• Providers: The Dallas-Fort Worth Hospital Council (DFWHC) used the IQI software to generate comparative data and reports using 1999, 2000, and 2001 data. They published the hospital specific comparative information for their members as yearly trend reports in July 2002. The DFWHC also provided members with their own patient-level data for detailed evaluation and quality improvement activities.
  • Purchasers: The Niagara Health Coalition used the IQI software and the New York State hospital discharge data file to generate comparative data and reports for all hospitals in the state of New York. They published these data and reports on their Web site in fall 2002.
  • State agencies: The Texas Healthcare Information Council (THCIC) used the IQI software and their 2000 hospital discharge data to generate comparative data and reports for all hospitals in the State of Texas. They released their findings on their Web site at the close of fiscal year 2002.
  • Federal agencies: The National Quality Forum is evaluating several AHRQ Inpatient QIs for inclusion in their initial hospital performance measurement set. The QIs are also being used for the first-ever National Healthcare Quality Report. Although the report is still in development, data from a subset of indicators from the Inpatient QIs and the Prevention QIs are being reviewed for this purpose.

Hospitals and hospital systems. AHRQ's QIs can help hospitals and hospital systems answer specific questions like these:

  • How does our hospital's cesarean section rate compare with the State or the Nation?
  • Do other hospitals have similar mortality rates following hip replacement?
  • How does the volume of coronary artery bypass graft surgery in my hospital compare with other hospitals?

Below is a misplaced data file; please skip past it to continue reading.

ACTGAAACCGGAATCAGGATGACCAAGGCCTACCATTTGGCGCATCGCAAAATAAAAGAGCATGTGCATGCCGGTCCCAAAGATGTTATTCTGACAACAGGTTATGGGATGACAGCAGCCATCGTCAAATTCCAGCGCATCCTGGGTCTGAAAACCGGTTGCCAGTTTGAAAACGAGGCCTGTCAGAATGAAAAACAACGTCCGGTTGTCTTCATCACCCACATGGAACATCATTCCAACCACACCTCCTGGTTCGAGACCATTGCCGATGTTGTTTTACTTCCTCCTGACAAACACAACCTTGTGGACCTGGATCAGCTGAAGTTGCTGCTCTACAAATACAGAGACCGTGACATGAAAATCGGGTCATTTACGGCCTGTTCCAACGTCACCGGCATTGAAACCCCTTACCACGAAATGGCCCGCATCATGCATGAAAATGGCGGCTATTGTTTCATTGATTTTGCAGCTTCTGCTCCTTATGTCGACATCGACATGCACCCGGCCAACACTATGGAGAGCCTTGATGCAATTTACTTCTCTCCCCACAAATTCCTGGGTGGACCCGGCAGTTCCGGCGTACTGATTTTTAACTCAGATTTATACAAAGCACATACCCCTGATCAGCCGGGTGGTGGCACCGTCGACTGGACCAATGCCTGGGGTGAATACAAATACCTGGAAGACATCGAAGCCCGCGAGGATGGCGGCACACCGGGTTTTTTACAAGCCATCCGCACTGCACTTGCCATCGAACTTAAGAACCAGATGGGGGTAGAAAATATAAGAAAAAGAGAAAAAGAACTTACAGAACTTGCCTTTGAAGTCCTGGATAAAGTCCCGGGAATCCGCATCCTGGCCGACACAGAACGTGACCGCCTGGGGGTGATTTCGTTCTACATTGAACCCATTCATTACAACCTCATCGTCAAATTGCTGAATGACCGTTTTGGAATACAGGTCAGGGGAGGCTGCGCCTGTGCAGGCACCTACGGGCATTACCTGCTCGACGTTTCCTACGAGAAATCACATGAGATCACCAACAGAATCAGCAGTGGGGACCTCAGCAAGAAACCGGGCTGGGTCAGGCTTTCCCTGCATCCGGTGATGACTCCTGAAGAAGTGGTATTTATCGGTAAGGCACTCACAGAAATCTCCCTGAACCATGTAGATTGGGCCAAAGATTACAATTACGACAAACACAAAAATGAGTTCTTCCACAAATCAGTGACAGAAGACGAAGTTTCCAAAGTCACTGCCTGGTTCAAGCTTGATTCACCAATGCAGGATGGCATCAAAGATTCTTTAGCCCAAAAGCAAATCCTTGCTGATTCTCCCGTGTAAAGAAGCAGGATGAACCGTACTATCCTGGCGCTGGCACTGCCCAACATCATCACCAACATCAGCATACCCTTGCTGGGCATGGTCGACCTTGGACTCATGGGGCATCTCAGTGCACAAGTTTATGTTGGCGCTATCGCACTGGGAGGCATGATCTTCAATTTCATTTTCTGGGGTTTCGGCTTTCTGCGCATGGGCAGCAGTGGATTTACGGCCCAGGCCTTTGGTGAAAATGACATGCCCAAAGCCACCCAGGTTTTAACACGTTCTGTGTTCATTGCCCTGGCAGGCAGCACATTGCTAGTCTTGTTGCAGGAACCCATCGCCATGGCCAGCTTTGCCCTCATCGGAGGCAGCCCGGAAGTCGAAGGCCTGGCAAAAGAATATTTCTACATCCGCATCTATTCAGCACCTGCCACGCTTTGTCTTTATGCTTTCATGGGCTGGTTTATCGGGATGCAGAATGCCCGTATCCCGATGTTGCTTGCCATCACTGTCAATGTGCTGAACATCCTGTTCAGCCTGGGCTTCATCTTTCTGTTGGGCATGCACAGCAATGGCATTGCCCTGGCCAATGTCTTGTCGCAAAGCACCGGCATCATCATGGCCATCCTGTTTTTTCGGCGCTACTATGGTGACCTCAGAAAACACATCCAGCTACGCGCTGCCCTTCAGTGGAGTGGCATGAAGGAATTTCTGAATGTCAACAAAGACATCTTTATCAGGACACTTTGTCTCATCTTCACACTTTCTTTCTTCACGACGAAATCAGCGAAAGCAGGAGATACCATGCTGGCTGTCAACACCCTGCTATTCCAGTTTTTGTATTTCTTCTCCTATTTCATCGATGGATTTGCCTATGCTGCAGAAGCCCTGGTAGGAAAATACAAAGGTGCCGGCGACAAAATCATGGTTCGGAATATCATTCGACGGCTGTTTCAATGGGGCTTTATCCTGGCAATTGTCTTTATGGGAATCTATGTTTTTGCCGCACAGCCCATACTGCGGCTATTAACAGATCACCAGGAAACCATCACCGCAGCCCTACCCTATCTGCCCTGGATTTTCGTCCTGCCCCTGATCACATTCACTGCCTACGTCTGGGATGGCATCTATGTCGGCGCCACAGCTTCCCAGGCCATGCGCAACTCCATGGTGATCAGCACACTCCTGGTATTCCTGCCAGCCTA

Hospital quality reports. The Healthcare Association of New York State (HANYS)—which represents more than 500 nonprofit and public hospitals, long-term care facilities, and home health agencies–has adapted AHRQ's QIs to produce annual reports for its member hospitals. The purpose of each annual report is to provide individual hospitals with comparative data on a broad range of indicators to help them target areas for improving quality of care and efficiency. The QI outcome measures provide guidance to identify areas for further examination inside each hospital, and the QI measures of access and use serve as a springboard for regional and community health initiatives. Reports prepared for hospital systems include data for each affiliated hospital, and additional comparisons are made with data from other States.

State data organizations and community health partnerships. These groups use AHRQ QIs to ask questions that provide initial feedback about clinical areas appropriate for further, more in-depth analysis, such as:

  • What can the pediatric AHRQ QIs tell me about the adequacy of pediatric primary care in my community?
  • How does the hysterectomy rate in our area compare with the State and national average?

State hospital associations. State hospital associations use the AHRQ QIs to do quick hospital quality and primary care access screens. Other potential users include managed care organizations, business-health coalitions, State data organizations, and others poised to begin assessments using hospital discharge data to answer questions such as:

  • Can we design community interventions in areas surrounding hospitals that have high rates of diabetes-related complications?
  • Which Quality Indicators can be incorporated into performance management initiatives for our member hospitals?

Federal policymakers. AHRQ QIs help these users track health care quality in the United States over time and assess whether health care quality is improving, for example:

  • How does the rate of coronary artery bypass grafts vary over time and across regions of the United States?
  • What is the national average for bilateral cardiac catheterization (a procedure that is not generally recommended), and how has this changed over time?